Against the competition and the figures AMD is showing, we’re measuring the 7763 outperforming the 8280 by 108% – near to the 106% the presentation material is showcasing. Intel should be able to make a larger leap with the next generation Ice Lake-SP server chips as the company moves from 6-channel to 8-channel memory, though we’ll have to see if that’s actually enough to catch up to AMD.
Single-thread performance of server CPUs usually isn’t the most important metric for most scale-out workloads, but there are use-cases such as EDA tools which are pretty much single-thread performance bound.
Power envelopes here usually don’t matter, and what is actually the performance factor that comes at play here is simply the boost clocks of the CPUs as well as the IPC improvement, and memory latency of the cores. We’re also testing the results here in NPS1 mode as if you have single-threaded bound workloads, you should prefer to use the systems in a single NUMA node mode.
Generationally, the new Zen3-based 7763 improves performance quite significantly over the 7742, even though I noted that both parts boosted almost equally to around 3400MHz in single-threaded scenarios. The uplifts here average over a geomean of +25%, with individual increases from +15 to +50%, with a median of +22%.
The Milan part also now more clearly competes against the best of the competition, even though it’s not a single-threaded optimised part as the 75F3 – we’ll see those scores a bit later.
In SPECfp, the Zen3 based Milan chip also does extremely well, measuring an average geomean boost of +14.2% and a median of +18%.
The new 7763 takes a notable lead in single-threaded performance amongst the large core count SKUs in the market right now. More notably, the 75F3 further increases this lead through the higher 4GHz boost clock this frequency optimised part enables.
A metric that is actually more interesting than isolated single-thread performance, is actually per-thread performance in a fully loaded system. This actually is a measurement and benchmark figure that would greatly interest enterprises and customers which are running software or workloads that are possibly licensed on a per-core basis, or simply workloads that require a certain level of per-thread service level agreement in terms of performance.
It’s precisely this market that AMD is trying to target with its new “F”-series of processors, and this is where the new 75F3 comes into play. With 32 cores, 4 cores per chiplet with the full 256MB of L3 cache, and a base frequency of 2.95GHz, boosting up to 4.0GHz at a default 280W TDP, is the chip is squeezing out the maximum per-core performance while still offering a massive amount of multi-threaded performance.
At full load, this ends up with a massive per-thread performance leadership on the part of the 75F3, landing 45% ahead of the 7763 and 51% ahead of the Intel Xeon 8280.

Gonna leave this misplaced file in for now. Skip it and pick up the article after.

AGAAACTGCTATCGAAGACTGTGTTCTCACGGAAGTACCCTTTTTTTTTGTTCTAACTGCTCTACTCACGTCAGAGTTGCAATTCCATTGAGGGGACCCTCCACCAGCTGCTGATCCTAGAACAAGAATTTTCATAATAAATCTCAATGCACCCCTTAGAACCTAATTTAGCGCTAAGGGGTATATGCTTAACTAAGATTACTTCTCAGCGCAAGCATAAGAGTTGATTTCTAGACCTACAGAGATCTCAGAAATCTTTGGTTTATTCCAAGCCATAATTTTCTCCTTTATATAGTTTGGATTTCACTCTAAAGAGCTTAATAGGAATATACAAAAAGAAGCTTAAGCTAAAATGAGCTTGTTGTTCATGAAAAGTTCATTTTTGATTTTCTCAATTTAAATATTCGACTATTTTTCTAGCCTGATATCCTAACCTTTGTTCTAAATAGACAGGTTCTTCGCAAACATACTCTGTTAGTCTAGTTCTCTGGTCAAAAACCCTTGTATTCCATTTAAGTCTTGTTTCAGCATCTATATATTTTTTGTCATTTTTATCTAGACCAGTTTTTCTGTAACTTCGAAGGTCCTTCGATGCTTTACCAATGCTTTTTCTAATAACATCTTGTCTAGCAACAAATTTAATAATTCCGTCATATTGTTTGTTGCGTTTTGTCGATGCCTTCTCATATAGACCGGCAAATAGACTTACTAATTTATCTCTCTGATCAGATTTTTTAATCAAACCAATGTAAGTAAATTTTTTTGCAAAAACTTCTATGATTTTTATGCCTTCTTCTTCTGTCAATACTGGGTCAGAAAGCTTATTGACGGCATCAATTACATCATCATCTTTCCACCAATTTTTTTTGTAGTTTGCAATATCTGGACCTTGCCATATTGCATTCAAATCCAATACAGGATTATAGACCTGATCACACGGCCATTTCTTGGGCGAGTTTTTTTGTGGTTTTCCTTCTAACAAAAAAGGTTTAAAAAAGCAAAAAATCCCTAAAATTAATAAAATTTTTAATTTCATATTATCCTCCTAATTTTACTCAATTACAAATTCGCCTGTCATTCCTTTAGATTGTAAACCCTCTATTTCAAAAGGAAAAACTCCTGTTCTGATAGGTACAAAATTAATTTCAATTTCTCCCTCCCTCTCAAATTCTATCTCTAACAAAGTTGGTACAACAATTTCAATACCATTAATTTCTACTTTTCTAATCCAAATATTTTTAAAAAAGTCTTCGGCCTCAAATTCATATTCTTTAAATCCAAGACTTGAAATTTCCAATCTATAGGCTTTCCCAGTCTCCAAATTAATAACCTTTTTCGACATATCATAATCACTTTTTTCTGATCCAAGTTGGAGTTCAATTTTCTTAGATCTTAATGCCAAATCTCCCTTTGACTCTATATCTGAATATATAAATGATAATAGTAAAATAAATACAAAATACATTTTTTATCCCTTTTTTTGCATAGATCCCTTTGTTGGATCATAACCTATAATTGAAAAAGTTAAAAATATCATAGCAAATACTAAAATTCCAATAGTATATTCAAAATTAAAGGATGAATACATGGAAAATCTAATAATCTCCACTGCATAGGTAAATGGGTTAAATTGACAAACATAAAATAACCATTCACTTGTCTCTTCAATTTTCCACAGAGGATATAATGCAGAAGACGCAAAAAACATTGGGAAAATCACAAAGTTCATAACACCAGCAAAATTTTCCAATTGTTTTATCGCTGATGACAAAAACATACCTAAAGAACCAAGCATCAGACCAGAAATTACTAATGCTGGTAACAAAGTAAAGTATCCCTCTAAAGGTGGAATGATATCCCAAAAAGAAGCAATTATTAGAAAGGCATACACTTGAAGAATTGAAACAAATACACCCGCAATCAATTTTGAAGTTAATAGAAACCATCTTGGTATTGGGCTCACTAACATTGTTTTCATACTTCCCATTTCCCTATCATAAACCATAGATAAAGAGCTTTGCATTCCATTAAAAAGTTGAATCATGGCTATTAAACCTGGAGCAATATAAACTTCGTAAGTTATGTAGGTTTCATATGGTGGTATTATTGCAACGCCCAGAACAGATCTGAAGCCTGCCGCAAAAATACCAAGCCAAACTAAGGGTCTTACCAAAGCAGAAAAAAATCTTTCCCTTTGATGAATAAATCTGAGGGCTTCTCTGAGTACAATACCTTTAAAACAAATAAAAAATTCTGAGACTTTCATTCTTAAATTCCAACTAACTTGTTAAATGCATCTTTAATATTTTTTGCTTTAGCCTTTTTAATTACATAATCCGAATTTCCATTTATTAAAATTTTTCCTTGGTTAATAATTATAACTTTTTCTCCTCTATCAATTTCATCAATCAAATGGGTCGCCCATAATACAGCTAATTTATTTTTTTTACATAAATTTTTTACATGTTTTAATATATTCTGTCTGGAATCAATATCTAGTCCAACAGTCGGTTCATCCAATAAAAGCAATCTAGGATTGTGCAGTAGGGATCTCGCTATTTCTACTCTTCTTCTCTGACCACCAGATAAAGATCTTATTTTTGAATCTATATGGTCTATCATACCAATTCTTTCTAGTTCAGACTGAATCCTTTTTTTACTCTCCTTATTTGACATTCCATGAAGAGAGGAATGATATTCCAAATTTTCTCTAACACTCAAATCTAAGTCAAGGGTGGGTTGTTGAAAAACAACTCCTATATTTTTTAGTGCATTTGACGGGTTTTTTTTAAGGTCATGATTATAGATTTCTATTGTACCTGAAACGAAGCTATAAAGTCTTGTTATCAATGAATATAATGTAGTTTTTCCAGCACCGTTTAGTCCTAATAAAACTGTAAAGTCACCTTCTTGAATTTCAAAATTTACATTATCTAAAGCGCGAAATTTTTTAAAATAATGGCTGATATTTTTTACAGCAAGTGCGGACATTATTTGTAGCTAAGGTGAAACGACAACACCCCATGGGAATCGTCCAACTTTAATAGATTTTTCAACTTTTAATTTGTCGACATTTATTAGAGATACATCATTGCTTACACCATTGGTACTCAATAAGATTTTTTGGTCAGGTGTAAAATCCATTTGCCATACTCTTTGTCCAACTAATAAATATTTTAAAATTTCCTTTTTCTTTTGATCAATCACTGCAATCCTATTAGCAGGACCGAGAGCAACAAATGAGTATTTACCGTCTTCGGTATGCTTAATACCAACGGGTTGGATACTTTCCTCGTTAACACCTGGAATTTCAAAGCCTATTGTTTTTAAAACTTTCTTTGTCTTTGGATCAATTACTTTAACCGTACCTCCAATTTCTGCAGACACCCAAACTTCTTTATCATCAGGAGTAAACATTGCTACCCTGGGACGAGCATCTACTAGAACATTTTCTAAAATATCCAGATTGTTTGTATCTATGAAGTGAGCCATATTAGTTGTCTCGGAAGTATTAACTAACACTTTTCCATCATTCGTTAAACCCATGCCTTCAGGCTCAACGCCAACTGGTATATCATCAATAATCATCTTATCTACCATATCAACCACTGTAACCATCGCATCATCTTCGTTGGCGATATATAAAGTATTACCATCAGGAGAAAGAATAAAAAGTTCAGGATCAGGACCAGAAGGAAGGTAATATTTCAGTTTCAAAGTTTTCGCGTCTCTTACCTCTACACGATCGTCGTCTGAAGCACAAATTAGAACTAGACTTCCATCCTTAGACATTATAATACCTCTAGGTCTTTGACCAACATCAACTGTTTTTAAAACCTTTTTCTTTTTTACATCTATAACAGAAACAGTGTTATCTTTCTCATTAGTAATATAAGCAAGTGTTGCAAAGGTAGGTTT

It’s to be noted that limiting the thread count of the higher core-count SKUs will also result in a better per-thread performance metric, for example running a 7713 with only 32 threads will result in a SPECint2017 estimated score of 4.30 – the 75F3 still has a 16% advantage there even though its boost clock is only 8.8% higher at the peak – meaning the 75F3 is achieving higher effective frequencies. Unfortunately, we didn’t have enough time to do the same experiment on the equal 280W 7763 part.
AMD discloses that the biggest generational gains for the Milan stack is found in the lower core-count models, where for example the 7313 and the 7343 outperforms the 7282 and 7302 by 25%. Reason for this is that for example the new 7313 features double the L3 cache, and all the new CPUs are boosting higher with respectively higher TDPs, increasing to 150/190W from 120/155W, as well as landing in at +50% higher price points when comparing generation to generation.
Moving on from SPECCPU, we shift over to SPECjbb2015. SPECjbb is a from ground-up developed benchmark that aims to cover both Java performance and server-like workloads, from the SPEC website:
“The SPECjbb2015 benchmark is based on the usage model of a worldwide supermarket company with an IT infrastructure that handles a mix of point-of-sale requests, online purchases, and data-mining operations. It exercises Java 7 and higher features, using the latest data formats (XML), communication using compression, and secure messaging.
Performance metrics are provided for both pure throughput and critical throughput under service-level agreements (SLAs), with response times ranging from 10 to 100 milliseconds.”
The important thing to note here is that the workload is of a transactional nature that mostly works on the data-plane, between different Java virtual machines, and thus threads.
We’re using the MultiJVM test method where as all the benchmark components, meaning controller, server and client virtual machines are running on the same physical machine.
The JVM runtime we’re using is OpenJDK 15 on both x86 and Arm platforms, although not exactly the same sub-version, but closest we could get:
EPYC & Xeon systems:
openjdk 15 2020-09-15
OpenJDK Runtime Environment (build 15+36-Ubuntu-1)
OpenJDK 64-Bit Server VM (build 15+36-Ubuntu-1, mixed mode, sharing)
openjdk 15.0.1 2020-10-20
OpenJDK Runtime Environment 20.9 (build 15.0.1+9)
OpenJDK 64-Bit Server VM 20.9 (build 15.0.1+9, mixed mode, sharing)
Furthermore, we’re configuring SPECjbb’s runtime settings with the following configurables:
SPEC_OPTS_C="-Dspecjbb.group.count=$GROUP_COUNT -Dspecjbb.txi.pergroup.count=$TI_JVM_COUNT -Dspecjbb.forkjoin.workers=N -Dspecjbb.forkjoin.workers.Tier1=N -Dspecjbb.forkjoin.workers.Tier2=1 -Dspecjbb.forkjoin.workers.Tier3=16"